Even worse, she doesn't qualify for any of the open scholarships, that is of course until she learns each member of the Hellcats has a full ride. And with Alice sidelined, emergency tryouts are being held for her replacement. Horrified at the prospect of becoming one of those she so openly mocks - not to mention her personal hatred of their captain, Savannah Monroe (Ashley Tisdale) - Marti nevertheless sucks it up and goes for it. You see, Marti used to be a gymnast and there's nothing she - and a montage sequence of her practicing, complete with cameo of her watching "Bring It On" - can't accomplish. Ultimately her raw-but-unrefined-talent wins over Vanessa Lodge (Sharon Leal), the coach of the Hellcats, and much to Marti's surprise, Savannah, who appreciates what she can bring to the team. But being a member of the Hellcats poses a new set of issues, whether it be having to move into their house, getting the stink eye from Alice for taking her spot or Dan's reaction (i.e. jealousy) over her newfound friendship with one of them, Lewis Flynn (Robbie Jones). Yup folks, cheerleading is a minefield.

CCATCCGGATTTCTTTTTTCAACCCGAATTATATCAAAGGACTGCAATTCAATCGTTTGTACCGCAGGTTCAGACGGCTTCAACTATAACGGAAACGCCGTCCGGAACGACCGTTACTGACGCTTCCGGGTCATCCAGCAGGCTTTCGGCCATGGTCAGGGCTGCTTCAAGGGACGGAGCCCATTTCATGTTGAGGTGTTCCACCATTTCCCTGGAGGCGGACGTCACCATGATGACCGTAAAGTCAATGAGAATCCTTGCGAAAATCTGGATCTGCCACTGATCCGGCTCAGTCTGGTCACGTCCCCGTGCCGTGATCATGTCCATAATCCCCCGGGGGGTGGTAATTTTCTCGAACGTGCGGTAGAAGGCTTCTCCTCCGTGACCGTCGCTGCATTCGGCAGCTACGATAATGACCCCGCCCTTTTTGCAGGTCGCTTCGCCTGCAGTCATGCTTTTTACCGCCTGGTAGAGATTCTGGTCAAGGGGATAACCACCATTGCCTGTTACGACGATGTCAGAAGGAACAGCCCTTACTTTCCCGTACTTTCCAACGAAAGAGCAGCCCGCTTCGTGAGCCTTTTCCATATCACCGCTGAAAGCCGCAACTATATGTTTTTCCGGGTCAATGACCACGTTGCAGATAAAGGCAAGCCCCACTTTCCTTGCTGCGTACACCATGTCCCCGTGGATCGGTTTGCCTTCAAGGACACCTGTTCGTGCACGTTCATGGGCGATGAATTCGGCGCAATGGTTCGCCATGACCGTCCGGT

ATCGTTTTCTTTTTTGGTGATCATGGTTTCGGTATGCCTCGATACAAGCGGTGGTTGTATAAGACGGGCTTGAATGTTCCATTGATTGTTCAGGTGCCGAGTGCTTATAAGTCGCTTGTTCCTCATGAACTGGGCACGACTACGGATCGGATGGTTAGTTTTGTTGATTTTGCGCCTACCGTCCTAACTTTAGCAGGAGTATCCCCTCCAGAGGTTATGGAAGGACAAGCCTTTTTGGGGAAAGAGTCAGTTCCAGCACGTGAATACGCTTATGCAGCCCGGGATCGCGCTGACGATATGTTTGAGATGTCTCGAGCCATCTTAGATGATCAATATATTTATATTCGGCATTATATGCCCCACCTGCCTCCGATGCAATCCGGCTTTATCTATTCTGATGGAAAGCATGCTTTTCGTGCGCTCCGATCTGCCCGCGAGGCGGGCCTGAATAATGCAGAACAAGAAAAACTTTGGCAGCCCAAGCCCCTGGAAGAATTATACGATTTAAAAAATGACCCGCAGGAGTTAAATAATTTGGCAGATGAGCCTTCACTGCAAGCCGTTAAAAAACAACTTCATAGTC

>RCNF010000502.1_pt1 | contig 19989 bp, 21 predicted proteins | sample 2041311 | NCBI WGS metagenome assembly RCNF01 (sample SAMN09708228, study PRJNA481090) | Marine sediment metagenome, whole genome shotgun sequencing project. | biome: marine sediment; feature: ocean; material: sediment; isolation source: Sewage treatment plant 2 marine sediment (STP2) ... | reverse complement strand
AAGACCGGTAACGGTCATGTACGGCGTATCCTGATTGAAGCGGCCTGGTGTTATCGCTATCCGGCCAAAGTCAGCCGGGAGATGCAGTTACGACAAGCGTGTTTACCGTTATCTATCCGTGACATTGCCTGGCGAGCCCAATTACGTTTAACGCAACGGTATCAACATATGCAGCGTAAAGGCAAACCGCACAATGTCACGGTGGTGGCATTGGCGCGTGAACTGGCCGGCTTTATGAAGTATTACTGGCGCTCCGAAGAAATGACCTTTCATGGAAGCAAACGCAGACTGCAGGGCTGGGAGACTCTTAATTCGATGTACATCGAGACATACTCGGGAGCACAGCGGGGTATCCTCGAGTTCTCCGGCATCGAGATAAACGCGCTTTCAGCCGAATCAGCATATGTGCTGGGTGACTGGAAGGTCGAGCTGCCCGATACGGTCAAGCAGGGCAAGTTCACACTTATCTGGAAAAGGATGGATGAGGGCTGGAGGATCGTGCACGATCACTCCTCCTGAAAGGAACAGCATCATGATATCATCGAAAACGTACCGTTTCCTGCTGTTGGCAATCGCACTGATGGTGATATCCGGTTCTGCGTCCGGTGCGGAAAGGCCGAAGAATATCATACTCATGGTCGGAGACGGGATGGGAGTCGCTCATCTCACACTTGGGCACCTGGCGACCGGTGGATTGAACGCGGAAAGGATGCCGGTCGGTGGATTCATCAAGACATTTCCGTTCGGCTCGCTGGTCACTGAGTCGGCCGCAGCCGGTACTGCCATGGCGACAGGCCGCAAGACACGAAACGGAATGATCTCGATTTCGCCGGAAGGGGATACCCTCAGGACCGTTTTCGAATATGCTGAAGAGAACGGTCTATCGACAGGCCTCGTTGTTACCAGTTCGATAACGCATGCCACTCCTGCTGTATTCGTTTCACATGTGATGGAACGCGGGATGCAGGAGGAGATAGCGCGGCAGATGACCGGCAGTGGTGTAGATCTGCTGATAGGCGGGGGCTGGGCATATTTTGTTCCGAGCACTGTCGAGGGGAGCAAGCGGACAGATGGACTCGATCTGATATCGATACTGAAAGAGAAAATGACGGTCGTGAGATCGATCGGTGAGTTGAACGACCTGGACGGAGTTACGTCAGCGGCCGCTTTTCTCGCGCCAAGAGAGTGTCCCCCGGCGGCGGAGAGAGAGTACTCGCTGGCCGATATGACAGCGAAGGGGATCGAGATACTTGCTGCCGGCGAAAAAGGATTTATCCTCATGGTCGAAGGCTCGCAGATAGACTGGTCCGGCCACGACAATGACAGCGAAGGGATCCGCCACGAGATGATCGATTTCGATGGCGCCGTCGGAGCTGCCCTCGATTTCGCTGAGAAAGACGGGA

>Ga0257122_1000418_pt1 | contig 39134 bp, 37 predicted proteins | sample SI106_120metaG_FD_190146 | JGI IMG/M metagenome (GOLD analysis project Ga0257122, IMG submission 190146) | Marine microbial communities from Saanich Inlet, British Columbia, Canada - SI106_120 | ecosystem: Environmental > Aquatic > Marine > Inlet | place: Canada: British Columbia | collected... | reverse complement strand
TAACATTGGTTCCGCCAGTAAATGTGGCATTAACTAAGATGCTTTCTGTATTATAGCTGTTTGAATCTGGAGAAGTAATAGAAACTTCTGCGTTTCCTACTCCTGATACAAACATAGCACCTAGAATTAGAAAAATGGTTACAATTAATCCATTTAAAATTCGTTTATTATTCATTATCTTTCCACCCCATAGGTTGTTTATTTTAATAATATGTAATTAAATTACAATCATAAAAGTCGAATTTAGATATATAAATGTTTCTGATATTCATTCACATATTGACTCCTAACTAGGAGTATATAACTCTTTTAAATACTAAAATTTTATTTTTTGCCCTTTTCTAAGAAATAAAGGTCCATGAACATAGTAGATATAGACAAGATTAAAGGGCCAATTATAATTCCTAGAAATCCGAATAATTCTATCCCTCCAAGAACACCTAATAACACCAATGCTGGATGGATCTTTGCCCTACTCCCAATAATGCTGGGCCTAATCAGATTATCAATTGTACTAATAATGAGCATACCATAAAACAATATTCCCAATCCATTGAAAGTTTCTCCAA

What works: It's about as harmless as you'd expect from what's essentially "Bring It On: The Series." Watch the faux hipster clash with those darn peppy girls! And the wackiness that ensues when she has to become one of them! Sure not everything has to be "The Wire," but this one...